Aging anti-Castro exile goes on trial in US
Venezuela, Cuba and Panama want Posada Carriles extradited to face terrorism charges
M. DELFÍN - Madrid - 12/01/2011
Controversial Cuban exile Luis Posada Carriles went on trial Tuesday in the United States on federal charges that he lied on his application for naturalization about how he entered the country in 2005.
"If Castro came through the door, I'd kill him because I'd kill a cockroach too"
The 82-year-old Posada is wanted by the governments of Venezuela, Cuba and Panama on terrorism-related charges, including his alleged role in the 1976 bombing of a Cuban airliner that killed 73 passengers.
Federal prosecutors say that Posada, a former CIA operative, entered the country illegally and made false statements to immigration officers. He was arrested in 2005 after he filed his residency papers. The case was dropped and new charges were re-filed in a superseding indictment in 2009.
Both supporters and detractors of the octogenarian demonstrated outside the US District Courthouse in El Paso, Texas where the trial is being held. The charges allege that Posada falsely stated that he traveled from Honduras and entered the United States through Mexico, crossing into Brownsville, Texas, with the assistance of an unidentified alien smuggler.
But prosecutors say that Posada sneaked in by sea aboard the shrimp vessel Santrina with the help of other individuals. Two of his co-conspirators, Osvaldo Mitat and Santiago Alvarez, both aged 69, were released from prison in 2008 after pleading guilty the previous year to obstruction of justice charges, according to the US Federal Bureau of Prison's inmate locator.
The Posada case has elicited a slew of allegations and complaints from the Caracas and Havana governments. Demanding the United States turn Posada over, Venezuelan President Hugo Chávez has accused Washington of double standards when it comes to dealing with terrorists. He called Posada "the biggest terrorist on the continent." Venezuela filed an extradition petition with the US government in 2005.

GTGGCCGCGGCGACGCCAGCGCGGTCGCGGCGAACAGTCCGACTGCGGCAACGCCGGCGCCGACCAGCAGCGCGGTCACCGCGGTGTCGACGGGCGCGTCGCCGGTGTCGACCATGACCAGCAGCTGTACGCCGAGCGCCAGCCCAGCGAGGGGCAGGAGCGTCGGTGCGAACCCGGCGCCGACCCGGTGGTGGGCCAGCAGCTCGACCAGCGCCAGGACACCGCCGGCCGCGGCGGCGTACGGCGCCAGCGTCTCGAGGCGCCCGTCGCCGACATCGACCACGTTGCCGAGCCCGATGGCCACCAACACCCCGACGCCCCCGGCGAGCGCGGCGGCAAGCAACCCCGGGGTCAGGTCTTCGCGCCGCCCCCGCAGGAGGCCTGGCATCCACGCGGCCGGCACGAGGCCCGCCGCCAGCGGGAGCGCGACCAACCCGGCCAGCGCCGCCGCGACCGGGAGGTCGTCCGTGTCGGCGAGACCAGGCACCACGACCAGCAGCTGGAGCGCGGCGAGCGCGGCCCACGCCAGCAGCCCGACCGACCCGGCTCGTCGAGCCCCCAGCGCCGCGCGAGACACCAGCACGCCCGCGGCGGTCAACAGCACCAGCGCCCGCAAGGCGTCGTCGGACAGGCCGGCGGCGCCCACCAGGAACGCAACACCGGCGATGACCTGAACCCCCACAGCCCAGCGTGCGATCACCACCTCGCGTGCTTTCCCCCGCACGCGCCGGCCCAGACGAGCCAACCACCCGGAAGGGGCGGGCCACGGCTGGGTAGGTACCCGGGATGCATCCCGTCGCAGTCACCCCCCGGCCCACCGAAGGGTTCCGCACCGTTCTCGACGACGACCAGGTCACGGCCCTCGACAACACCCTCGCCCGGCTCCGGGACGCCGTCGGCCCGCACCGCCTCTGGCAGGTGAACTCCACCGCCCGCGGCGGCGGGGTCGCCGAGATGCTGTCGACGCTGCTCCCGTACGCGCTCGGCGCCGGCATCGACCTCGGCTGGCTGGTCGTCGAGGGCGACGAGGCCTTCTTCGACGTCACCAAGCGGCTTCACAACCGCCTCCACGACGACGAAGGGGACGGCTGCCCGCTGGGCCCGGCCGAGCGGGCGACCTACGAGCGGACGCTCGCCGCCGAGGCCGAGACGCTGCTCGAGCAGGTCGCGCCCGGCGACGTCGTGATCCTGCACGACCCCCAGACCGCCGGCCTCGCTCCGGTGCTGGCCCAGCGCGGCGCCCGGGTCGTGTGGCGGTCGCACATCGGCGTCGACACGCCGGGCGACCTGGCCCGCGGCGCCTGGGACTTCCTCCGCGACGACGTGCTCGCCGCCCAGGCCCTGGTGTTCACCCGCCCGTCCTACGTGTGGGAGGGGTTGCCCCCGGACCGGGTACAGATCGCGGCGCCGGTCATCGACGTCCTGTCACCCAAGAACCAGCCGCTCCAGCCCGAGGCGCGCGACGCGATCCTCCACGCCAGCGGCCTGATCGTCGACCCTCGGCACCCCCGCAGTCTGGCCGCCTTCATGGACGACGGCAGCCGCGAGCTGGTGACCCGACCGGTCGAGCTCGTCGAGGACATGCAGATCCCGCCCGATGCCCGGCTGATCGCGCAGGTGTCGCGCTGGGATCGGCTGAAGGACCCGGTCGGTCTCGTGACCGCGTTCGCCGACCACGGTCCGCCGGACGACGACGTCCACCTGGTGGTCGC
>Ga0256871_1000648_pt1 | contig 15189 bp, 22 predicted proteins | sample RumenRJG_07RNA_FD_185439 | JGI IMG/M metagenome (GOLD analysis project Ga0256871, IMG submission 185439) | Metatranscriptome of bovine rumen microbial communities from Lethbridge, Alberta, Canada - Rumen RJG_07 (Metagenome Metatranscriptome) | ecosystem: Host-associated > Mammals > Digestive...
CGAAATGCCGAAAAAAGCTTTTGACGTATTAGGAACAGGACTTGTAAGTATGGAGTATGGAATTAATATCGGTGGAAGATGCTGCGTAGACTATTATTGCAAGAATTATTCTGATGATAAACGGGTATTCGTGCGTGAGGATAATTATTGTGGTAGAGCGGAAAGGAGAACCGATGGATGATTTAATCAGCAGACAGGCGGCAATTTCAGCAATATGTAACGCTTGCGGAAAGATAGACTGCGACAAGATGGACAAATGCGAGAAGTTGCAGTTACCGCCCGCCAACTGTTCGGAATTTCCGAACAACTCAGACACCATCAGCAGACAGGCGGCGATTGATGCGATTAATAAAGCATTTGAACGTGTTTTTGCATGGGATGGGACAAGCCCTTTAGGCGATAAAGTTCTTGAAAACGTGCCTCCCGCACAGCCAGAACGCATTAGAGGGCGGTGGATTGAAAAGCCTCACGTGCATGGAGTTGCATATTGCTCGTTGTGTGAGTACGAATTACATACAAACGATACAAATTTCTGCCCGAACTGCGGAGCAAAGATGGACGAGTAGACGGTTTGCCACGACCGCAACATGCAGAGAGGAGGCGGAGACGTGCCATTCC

To many in Miami's staunch anti-Castro community, however, Posada is seen as a hero.
"If Castro came through the door, I'd kill him - not because I hate him but because I'd kill a cockroach too," Posada told The Associated Press in one of many interviews he gave while awaiting his trial.
After fleeing Cuba in 1961, he took part in the failed CIA-backed Bay of Pigs invasion. By the mid 1970s he was living in Venezuela where he became chief of operations for the Disip state intelligence service. But, according to some, Posada was fired because he was also secretly working to attack Cuban interests. He founded a private detective agency in Caracas and, with the help of fellow exile Orlando Bosch, set out to sabotage Cubana de Aviación Flight 455. No one survived the bomb attack.
After he and Bosch were convicted by a military court, the rulings were overturned and a new trial was ordered by a civilian court. As he was awaiting trial, Posada escaped and ended up in Central America where he helped the CIA run arms to the Contra rebels. Bosch was released in 1987 and left Venezuela.
In 1997, the Cuban government accused him of masterminding attacks of tourist facilities on the island. In one incident, an Italian-Canadian tourist was killed.
By 2000, Posada was living in Panama where authorities discovered he had 200 pounds of explosives reportedly to be used to assassinate Fidel Castro on an official visit. He was arrested but later pardoned by then-Panama President Mireya Moscoso - a ruling that was overturned by the country's Supreme Court. Panama is also seeking his extradition.
By 2005, Posada sought political asylum in the United States and was arrested for lying about the manner in which he entered the country.
There are more than 560 filings in the case - most of them sealed - that include Posada's past history and work with the CIA and an interview he had given to a journalist, The Miami Herald reported.
To coincide with Posada's trial, Cuban television broadcast a special program with what it called "evidence" the government had gathered showing Posada's links to terrorism.
On Sunday, the National Act Now to Stop War and End Racism (ANSWER) Coalition held a rally in El Paso demanding that Posada be sent to Venezuela.
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